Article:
At Park Vision we encourage all our patients to have the best vision possible to enjoy their sporting activities…
We are very experienced at giving you advice on sports goggles for swimming, skiing, and rugby. The best tints for cycling, golfing or fishing and the best wrap lens so peripheral vision is optimum.
Harlequins Rugby Union
Sports Vision Assessments
On the sporting field timing is everything… Those few seconds determine a hit or a miss, a safe tackle or an injury, a win or a lose. The decision making behind all of our sporting actions is visual.
‘85% of sporting decisions in play are based on what the athlete sees.’
Sports Vision isn’t about what we can see on a standard letter chart in an optician’s examination room. Sport Vision considers speed and accuracy of focus, eye dominance, stability of the visual system, peripheral awareness and the overall efficiency of the two eyes working as an elite binocular system.
Sport Vision involves looking at the visual system in more detail and screening players/ athletes in dynamic 3D assessments. A bespoke report for each individual player is produced highlighting any visual concerns and recommendations. On an “average team screen” research has shown that 20% of players would benefit from visual enhancement.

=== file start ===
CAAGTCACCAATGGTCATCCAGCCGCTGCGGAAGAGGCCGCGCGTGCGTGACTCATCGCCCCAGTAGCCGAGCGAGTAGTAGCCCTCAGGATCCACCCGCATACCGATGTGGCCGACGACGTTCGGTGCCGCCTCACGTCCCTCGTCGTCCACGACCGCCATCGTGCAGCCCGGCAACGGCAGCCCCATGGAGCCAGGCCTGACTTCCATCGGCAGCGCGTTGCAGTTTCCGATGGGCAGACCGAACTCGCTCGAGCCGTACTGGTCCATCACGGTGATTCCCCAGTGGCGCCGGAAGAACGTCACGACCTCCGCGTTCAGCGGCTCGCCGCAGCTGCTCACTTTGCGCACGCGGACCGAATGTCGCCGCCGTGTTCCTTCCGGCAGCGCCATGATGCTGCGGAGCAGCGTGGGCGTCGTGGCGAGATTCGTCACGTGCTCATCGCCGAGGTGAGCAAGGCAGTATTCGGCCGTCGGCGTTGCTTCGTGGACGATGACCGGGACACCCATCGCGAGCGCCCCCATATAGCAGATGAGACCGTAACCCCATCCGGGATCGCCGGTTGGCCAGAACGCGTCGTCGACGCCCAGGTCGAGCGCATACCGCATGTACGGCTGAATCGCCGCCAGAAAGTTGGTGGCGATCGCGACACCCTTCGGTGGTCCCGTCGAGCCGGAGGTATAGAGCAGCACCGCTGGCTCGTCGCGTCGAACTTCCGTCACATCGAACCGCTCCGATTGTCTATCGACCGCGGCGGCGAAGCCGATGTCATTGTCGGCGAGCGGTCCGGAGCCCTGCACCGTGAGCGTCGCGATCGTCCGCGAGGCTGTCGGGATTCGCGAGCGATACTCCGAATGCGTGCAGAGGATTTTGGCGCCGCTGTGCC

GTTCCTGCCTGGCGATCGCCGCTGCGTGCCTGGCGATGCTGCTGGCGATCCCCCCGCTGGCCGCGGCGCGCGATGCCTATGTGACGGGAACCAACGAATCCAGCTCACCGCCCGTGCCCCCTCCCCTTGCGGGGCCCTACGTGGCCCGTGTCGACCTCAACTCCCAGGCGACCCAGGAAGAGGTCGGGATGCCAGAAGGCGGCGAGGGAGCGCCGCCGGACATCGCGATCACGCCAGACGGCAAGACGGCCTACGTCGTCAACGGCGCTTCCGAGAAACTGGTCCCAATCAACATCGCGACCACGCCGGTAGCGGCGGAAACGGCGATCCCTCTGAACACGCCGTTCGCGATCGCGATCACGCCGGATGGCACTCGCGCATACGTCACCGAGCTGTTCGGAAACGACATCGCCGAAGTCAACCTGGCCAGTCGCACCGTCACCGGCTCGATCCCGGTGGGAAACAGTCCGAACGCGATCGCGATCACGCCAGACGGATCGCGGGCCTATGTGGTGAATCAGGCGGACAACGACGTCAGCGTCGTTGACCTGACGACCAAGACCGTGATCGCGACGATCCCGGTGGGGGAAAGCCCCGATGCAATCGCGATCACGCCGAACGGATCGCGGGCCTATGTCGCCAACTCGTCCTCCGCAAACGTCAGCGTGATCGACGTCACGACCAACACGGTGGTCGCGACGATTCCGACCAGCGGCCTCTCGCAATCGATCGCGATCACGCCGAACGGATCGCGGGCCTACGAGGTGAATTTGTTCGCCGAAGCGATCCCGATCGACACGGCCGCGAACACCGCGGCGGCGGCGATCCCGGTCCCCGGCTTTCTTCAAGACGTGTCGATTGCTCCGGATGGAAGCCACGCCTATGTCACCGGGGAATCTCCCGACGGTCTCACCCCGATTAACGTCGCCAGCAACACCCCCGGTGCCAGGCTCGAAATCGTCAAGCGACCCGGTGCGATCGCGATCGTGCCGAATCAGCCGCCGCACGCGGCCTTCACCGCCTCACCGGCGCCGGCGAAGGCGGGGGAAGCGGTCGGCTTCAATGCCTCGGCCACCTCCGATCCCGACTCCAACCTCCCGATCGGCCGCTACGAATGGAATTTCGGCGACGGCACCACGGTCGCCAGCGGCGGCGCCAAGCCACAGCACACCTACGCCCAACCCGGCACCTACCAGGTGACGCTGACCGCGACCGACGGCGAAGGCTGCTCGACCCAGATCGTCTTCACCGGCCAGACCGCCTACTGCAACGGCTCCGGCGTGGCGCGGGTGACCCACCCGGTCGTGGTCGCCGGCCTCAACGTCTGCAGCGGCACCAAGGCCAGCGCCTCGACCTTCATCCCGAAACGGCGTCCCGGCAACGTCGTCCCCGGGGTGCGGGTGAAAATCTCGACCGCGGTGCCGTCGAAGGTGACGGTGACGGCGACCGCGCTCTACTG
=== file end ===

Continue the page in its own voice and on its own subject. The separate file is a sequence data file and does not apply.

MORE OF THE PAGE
At Park Vision a Sports Vision Assessment will include looking at:
Visual Acuity, High and Low contrast Vision
This measures the level of sight a player has. Recorded unaided and with correction worn, separately for each eye as well as binocularly.
High contrast vision is the vision in “normal” well lit conditions.
Low contrast vision gives us an indicator of the athlete’s vision when subject to poorer light conditions i.e badly lit sports halls, shadows on a pitch or court, lower light levels during dull weather and sighting a ball against a more complex background such as a crowded stadium.
This is hugely important in all sports. It is the principal behind aiming accuracy, positional judgement and binocular vision (see Howell and Brock).
Any inaccuracy or instability in eye dominance will cause “off target” reactions – miss-hits and miss-timings (fumbles). It is very unusual for a player with eye dominance issues to reach elite status.
Howell & Brock String
These two tests give key information on how efficiently a player’s binocular vision (BV) is working.
In sports this means how well a player tracks the flight of a ball – trajectory, speed, position, and arrival time.
Dynamic Fixation (DFT)
This test measures speed, stamina, and accuracy of the external eye muscles that are responsible for moving the eyes and thus tracking. These muscles “search” for and then follow the ball. They are similar to the other skeletal muscles in the body and therefore susceptible to stress, fatigue and dehydration. Muscle performance in the eyes can be inefficient and weak. They differ from other muscles in that the key to these muscles is not to train for power but to train to work cohesively with each other.
Muscle performance in the eyes can be further affected by hydration. A 2% fluid loss can reduce muscle efficiency by up to 20%.
Crazy Catch Nets
This test measures hand-eye co-ordination taking into account speed, accuracy and peripheral awareness. A slow time highlights a need to investigate what part of the hand- eye system is inefficient.
Training in this will give:
> Accuracy: Reducing handling errors.
> Speed: Improved reaction time.
> Peripheral Awareness: Assessing any quadrant weakness and spatial awareness of position and other team mates on the pitch.